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Central bank communication and output stabilization

  • Marco Hoeberichts
  • Mewael F. Tesfaselassie
  • Sylvester Eijffinger

Central banks around the world have a reputation for being secretive about their operations and market assessments. It is sometimes argued that central banks need flexibility and therefore cannot be fully transparent. We find that this explanation does not carry through in a forward-looking New Keynesian framework, where transparency about the central bank's forecasting procedures improves output stabilization. We also show that higher transparency increases optimal conservatism, as the benefits from higher transparency in terms of output stabilization are greater the more conservative is the central bank. Copyright 2009 , Oxford University Press.

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Article provided by Oxford University Press in its journal Oxford Economic Papers.

Volume (Year): 61 (2009)
Issue (Month): 2 (April)
Pages: 395-411

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Handle: RePEc:oup:oxecpp:v:61:y:2009:i:2:p:395-411
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  1. Eijffinger, Sylvester C.W. & Geraats, Petra M., 2006. "How transparent are central banks?," European Journal of Political Economy, Elsevier, vol. 22(1), pages 1-21, March.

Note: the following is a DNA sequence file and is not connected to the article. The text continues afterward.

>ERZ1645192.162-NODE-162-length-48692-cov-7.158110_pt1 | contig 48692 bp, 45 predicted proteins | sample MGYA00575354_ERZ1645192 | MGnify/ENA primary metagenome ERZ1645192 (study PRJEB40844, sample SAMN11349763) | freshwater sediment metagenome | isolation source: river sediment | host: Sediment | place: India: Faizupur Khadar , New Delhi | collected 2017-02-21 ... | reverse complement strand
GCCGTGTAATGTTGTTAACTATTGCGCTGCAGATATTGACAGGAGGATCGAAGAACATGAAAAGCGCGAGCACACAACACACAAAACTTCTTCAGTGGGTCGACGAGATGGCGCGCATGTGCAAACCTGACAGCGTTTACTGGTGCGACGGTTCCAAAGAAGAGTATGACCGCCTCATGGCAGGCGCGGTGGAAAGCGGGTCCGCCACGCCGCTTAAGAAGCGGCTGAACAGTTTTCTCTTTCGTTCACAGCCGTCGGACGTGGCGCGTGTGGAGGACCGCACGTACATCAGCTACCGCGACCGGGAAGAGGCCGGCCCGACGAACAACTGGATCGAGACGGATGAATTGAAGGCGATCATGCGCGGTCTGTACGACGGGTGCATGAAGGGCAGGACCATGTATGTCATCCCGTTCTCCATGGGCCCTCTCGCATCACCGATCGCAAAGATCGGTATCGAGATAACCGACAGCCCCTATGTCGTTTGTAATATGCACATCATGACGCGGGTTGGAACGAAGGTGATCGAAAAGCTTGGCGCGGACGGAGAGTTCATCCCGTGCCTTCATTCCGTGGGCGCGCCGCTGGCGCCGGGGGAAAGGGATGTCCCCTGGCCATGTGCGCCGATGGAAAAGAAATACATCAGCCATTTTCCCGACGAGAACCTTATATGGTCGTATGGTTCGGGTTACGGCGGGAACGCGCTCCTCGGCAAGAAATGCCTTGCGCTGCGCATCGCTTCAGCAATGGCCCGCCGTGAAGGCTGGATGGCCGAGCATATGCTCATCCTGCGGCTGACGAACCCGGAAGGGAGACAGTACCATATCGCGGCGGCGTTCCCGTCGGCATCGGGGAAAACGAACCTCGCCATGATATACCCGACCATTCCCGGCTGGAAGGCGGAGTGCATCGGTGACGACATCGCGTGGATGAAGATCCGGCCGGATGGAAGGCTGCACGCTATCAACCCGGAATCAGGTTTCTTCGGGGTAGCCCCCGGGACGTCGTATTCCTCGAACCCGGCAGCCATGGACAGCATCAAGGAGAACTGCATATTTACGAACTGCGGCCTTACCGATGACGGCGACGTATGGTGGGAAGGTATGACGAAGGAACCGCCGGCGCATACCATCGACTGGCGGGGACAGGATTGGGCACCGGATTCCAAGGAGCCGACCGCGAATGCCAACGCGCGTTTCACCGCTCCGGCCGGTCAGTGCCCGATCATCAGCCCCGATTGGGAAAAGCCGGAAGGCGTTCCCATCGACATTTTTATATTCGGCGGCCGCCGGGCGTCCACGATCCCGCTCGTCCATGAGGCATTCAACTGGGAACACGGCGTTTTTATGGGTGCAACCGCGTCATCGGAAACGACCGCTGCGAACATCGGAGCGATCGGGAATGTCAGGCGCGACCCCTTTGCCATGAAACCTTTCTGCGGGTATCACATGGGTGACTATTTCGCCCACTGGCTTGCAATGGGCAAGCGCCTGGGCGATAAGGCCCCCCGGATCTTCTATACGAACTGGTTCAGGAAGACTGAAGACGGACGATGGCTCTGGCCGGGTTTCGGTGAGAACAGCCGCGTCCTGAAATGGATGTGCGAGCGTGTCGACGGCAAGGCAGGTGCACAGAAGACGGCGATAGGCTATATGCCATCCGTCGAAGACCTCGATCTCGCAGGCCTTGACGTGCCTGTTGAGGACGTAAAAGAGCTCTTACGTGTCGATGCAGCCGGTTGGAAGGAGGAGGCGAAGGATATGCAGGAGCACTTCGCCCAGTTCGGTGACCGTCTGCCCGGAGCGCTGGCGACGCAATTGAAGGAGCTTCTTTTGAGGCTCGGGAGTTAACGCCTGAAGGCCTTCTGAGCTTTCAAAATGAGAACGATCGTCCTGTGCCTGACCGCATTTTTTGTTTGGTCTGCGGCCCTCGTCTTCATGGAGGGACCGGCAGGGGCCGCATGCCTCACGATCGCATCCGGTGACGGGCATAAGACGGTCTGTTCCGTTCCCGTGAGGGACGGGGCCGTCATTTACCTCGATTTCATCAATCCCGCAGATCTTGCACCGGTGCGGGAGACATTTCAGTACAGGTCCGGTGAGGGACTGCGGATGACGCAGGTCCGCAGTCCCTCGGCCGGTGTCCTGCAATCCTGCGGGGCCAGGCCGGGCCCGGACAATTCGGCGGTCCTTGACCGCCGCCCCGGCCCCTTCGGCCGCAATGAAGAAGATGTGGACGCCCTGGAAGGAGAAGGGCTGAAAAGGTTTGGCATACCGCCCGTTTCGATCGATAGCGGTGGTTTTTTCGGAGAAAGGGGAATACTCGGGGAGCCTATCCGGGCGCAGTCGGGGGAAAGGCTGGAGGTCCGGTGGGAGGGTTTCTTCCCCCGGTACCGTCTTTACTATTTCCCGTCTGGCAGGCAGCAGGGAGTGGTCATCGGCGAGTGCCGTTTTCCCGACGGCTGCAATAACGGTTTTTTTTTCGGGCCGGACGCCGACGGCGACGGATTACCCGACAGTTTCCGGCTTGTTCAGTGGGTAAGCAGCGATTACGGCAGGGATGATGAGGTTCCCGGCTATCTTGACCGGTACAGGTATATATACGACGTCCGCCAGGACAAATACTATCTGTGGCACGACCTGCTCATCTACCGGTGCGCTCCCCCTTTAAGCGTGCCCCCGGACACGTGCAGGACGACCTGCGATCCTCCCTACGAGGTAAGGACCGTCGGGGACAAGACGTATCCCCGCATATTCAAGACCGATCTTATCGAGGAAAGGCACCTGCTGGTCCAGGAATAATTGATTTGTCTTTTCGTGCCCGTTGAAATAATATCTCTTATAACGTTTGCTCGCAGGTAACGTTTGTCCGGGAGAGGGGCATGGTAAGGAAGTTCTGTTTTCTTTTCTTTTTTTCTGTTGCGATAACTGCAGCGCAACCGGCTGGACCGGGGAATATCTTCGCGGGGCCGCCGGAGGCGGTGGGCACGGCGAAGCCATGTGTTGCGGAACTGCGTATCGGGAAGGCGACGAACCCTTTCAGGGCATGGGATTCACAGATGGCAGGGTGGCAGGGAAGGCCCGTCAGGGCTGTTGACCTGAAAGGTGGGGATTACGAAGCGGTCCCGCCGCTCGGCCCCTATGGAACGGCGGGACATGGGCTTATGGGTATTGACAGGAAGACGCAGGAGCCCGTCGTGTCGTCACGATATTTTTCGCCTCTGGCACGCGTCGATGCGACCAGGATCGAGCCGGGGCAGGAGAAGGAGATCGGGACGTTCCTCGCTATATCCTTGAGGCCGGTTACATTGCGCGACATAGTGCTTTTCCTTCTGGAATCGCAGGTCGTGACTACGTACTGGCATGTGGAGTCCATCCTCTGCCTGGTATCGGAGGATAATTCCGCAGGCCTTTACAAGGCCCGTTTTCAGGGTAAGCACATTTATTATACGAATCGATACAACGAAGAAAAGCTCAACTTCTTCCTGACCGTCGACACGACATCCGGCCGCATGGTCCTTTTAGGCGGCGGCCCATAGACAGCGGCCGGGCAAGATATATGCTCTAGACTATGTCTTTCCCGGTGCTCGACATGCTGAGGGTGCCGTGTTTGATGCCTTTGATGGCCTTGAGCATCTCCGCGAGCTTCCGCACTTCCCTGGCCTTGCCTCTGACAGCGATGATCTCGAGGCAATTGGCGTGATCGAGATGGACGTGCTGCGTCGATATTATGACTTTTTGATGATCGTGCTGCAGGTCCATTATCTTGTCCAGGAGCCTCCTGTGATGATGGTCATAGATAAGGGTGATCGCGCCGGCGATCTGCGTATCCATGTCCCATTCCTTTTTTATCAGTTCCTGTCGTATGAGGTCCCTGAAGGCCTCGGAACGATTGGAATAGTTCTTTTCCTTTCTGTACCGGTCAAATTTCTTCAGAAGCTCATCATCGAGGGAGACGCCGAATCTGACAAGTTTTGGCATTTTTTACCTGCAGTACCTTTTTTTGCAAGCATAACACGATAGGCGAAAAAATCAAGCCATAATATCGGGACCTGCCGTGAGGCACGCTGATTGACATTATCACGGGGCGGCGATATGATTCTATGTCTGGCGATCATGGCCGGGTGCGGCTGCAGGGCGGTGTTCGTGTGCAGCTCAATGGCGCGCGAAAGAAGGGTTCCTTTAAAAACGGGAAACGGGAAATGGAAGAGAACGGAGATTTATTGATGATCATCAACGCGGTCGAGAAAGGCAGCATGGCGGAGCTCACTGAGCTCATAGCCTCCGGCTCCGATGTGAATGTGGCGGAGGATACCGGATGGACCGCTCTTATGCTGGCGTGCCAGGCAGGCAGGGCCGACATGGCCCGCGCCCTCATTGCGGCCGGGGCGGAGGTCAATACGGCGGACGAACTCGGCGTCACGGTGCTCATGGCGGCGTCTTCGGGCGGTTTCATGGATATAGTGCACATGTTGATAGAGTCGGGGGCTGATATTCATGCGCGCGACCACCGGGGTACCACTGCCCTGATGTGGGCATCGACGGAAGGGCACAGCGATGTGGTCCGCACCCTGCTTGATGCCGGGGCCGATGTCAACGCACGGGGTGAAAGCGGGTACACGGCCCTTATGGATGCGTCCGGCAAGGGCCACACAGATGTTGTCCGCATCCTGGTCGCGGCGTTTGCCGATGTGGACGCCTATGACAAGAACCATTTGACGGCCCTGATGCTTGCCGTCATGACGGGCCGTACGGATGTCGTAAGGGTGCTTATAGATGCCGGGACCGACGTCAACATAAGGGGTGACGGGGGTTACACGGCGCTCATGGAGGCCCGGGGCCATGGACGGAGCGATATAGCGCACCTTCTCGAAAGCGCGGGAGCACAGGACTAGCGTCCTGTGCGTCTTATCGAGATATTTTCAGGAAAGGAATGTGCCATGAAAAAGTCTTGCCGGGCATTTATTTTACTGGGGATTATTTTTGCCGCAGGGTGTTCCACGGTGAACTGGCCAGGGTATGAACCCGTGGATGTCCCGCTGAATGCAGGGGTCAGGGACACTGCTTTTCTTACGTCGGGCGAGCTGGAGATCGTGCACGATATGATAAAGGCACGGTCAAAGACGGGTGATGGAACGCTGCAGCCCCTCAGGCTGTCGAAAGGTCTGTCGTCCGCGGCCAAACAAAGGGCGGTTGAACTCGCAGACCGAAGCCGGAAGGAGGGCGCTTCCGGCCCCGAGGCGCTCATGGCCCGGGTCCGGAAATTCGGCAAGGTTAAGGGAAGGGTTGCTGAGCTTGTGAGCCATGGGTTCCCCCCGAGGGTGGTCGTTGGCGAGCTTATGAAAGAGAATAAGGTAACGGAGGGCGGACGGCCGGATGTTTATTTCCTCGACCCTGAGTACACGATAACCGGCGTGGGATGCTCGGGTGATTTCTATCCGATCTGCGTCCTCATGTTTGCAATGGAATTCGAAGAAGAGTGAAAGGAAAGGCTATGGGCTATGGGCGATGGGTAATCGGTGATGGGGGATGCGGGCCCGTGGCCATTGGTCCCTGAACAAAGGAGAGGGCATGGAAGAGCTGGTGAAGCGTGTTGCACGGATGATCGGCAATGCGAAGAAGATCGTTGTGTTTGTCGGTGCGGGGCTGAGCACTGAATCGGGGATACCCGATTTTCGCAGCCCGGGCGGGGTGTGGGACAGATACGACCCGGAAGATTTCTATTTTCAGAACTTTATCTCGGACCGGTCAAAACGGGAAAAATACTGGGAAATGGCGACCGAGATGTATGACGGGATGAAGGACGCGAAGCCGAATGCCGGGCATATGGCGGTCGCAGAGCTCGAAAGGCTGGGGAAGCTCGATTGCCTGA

2. Hans Gersbach, 2003. "On the negative social value of central banks' knowledge transparency," Economics of Governance, Springer, vol. 4(2), pages 91-102, 08.
  3. Evans, George W. & Honkapohja, Seppo, 2003. "Adaptive Learning and Monetary Policy Design," CEPR Discussion Papers 3962, C.E.P.R. Discussion Papers.
  4. Svensson, Lars E. O., 2005. "Monetary policy with judgment: forecast targeting," Working Paper Series 0476, European Central Bank.
  5. Carlos Bowles & Roberta Friz & Veronique Genre & Geoff Kenny & Aidan Meyler & Tuomas Rautanen, 2007. "The ECB survey of professional forecasters (SPF) – A review after eight years’ experience," Occasional Paper Series 59, European Central Bank.
  6. Eijffinger, S.C.W. & Hoeberichts, M.M. & Schaling, E., 1997. "Why Money Talks and Wealth Whispers : Monetary Uncertainty and Mystique," Discussion Paper 1997-47, Tilburg University, Center for Economic Research.
  7. Orphanides, Athanasios, 2003. "Monetary policy evaluation with noisy information," Journal of Monetary Economics, Elsevier, vol. 50(3), pages 605-631, April.
  8. Jon Faust & Lars E.O. Svensson, 1998. "Transparency and credibility: monetary policy with unobservable goals," International Finance Discussion Papers 605, Board of Governors of the Federal Reserve System (U.S.).
  9. Rogoff, Kenneth, 1985. "The Optimal Degree of Commitment to an Intermediate Monetary Target," The Quarterly Journal of Economics, MIT Press, vol. 100(4), pages 1169-89, November.
  10. Andrew Hallett & Jan Libich, 2012. "Explicit inflation targets and central bank independence: friends or foes?," Economic Change and Restructuring, Springer, vol. 45(4), pages 271-297, November.
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